Deputy Mayor Pro Tem Dwaine Caraway, who initially opposed renaming the street, also sits on the committee and voted in favor of the recommendation. Afterward, he said that he is likely to vote in favor of the name change when the issue reaches the full council.

But the rest of the Trinity committee, including council members Carolyn Davis, Linda Koop and Dave Neumann, hedged when asked what they will do when the issue comes before them again.

"I'm supportive of letting the process go forward," Ms. Koop said.

In clear opposition at this point are council members Jerry Allen, Ron Natinsky and Mitchell Rasansky.

Mr. Allen said he will listen to all sides but is reluctant to change a street name that is entrenched in Dallas history.

"It's like anything, it's hard to change that, and those are my memories, too," he said.

Indeed, more so than Industrial Boulevard, Ross Avenue seems to represent something deep about Dallas.

Cutting through the heart of downtown, it passes shining skyscrapers and rolls northeast into the neighborhoods of East Dallas where many Mexican immigrants have made a home.

The changes in the street from downtown to Greenville Avenue reflect something about the changing face and politics of Dallas.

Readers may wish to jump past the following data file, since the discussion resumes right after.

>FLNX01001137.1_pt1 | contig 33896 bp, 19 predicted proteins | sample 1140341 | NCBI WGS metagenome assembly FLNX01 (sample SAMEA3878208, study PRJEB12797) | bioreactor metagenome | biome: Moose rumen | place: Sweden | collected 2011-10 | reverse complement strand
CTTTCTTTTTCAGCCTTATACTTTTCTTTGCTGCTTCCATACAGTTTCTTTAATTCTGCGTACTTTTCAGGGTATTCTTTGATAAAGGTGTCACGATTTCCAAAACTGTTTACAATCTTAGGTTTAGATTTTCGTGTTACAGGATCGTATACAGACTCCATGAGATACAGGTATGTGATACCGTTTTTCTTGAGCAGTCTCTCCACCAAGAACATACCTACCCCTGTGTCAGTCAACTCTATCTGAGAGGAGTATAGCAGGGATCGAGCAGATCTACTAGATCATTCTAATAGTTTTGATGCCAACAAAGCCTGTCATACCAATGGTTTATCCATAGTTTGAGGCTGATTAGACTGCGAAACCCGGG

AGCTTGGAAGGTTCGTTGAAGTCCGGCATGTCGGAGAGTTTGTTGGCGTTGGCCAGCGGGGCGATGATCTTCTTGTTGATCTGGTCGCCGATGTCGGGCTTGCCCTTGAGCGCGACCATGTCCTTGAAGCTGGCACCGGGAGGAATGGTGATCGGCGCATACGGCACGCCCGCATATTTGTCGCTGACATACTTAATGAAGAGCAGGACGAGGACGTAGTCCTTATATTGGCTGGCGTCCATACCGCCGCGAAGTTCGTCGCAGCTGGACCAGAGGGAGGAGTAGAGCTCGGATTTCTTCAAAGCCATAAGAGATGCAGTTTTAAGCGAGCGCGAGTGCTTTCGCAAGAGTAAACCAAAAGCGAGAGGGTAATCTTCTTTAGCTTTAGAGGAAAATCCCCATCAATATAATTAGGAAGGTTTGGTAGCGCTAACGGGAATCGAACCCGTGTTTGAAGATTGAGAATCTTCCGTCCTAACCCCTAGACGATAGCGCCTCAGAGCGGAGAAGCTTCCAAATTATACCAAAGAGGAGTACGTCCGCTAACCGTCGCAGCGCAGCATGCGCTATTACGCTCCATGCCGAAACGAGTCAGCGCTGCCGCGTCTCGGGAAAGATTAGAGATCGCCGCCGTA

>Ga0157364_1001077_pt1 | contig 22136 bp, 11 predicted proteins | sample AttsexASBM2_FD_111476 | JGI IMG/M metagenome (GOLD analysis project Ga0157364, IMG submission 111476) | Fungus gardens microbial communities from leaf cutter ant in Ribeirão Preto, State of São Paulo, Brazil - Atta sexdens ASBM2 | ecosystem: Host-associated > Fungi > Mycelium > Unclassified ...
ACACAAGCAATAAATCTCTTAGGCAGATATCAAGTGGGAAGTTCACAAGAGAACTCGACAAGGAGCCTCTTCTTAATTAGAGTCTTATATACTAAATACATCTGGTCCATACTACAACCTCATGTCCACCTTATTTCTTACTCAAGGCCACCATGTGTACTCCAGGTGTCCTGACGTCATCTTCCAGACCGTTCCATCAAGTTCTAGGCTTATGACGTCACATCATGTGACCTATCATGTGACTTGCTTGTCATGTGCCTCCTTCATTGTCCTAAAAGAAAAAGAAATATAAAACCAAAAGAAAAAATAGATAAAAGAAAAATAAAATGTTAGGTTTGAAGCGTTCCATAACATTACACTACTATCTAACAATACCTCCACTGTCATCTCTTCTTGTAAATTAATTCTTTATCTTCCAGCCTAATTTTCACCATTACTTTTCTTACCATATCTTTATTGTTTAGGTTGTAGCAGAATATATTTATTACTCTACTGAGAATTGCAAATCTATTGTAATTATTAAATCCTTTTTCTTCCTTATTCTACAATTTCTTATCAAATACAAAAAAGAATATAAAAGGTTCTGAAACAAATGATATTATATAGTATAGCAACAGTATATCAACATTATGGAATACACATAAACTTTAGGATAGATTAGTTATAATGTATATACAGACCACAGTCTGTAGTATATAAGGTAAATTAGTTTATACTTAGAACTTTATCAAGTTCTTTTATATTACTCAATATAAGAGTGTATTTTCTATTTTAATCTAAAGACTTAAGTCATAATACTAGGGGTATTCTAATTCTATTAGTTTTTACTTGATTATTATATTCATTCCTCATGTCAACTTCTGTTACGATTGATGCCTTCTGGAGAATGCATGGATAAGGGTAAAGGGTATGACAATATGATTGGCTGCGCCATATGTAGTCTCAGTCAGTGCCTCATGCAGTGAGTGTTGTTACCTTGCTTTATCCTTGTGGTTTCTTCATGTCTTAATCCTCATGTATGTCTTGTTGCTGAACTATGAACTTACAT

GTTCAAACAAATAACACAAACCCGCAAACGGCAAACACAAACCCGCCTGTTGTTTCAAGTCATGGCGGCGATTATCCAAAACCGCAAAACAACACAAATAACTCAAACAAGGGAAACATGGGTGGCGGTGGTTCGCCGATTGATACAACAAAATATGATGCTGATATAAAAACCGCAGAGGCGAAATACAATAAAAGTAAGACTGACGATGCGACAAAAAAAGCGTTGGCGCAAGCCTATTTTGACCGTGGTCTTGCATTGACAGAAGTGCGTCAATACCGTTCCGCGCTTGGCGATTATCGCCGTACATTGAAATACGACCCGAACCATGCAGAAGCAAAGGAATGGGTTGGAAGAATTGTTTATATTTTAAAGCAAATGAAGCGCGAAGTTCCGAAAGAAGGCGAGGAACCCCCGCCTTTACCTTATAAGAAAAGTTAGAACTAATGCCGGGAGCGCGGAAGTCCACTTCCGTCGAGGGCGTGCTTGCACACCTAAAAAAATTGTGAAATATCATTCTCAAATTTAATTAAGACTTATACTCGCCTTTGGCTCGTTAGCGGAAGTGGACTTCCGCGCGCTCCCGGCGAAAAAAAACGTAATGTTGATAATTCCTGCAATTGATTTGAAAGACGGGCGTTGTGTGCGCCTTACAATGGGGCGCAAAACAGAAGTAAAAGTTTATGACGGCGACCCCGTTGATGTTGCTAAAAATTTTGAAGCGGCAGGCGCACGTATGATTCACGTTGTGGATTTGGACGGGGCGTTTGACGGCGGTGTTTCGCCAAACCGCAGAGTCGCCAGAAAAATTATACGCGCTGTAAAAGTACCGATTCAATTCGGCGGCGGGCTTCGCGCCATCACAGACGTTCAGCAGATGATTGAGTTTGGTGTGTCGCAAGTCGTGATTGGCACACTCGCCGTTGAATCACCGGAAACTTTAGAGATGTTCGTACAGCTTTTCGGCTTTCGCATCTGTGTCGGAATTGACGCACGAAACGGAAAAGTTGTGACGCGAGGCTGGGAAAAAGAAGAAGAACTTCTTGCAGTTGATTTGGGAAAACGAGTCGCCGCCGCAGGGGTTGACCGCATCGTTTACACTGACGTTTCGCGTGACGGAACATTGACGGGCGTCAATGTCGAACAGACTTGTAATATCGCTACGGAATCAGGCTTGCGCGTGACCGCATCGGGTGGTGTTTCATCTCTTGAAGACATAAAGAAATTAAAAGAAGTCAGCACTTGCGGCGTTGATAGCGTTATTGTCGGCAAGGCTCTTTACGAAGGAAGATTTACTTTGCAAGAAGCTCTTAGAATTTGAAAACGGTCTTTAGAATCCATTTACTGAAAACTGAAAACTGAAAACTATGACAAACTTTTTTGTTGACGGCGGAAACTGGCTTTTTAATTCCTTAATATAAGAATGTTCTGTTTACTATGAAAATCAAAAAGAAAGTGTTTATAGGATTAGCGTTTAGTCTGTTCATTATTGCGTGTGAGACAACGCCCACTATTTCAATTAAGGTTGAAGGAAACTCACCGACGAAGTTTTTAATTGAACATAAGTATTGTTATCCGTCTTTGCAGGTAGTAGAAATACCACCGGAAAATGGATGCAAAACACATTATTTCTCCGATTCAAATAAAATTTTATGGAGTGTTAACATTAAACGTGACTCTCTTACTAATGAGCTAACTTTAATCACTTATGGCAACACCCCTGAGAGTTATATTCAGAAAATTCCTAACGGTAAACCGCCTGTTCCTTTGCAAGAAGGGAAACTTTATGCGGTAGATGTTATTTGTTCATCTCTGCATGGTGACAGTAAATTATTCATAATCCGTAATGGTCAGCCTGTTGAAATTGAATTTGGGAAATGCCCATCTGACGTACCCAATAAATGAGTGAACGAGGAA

That is one reason Ross is the right choice to be renamed for Mr. Chávez, Dr. Garcia said.

"What we are asking for today is respect. What the Latino community wants today is respect. How do you tell the community that César Chávez isn't good enough when this city has a 60 percent Latino population?" she asked.

Answering that question is sure to be complicated for opponents of renaming Ross.

Council member Angela Hunt, whose district includes much of Ross downtown, said she has already received calls from business owners who oppose changing the street's name. No business owners have called her in support, she said.

Calls from The Dallas Morning News and WFAA-TV (Channel 8) to several major businesses on Ross Avenue went unreturned.

"We don't have anything to offer you on that," said Jill Bernstein, spokeswoman for the Dallas Museum of Art, before abruptly hanging up.

A spokeswoman for Crow Holdings, which owns the Trammell Crow Center at Ross and Field Street, had no comment.

A spokeswoman for the company that manages Fountain Place at Ross and Pearl Street didn't return a call.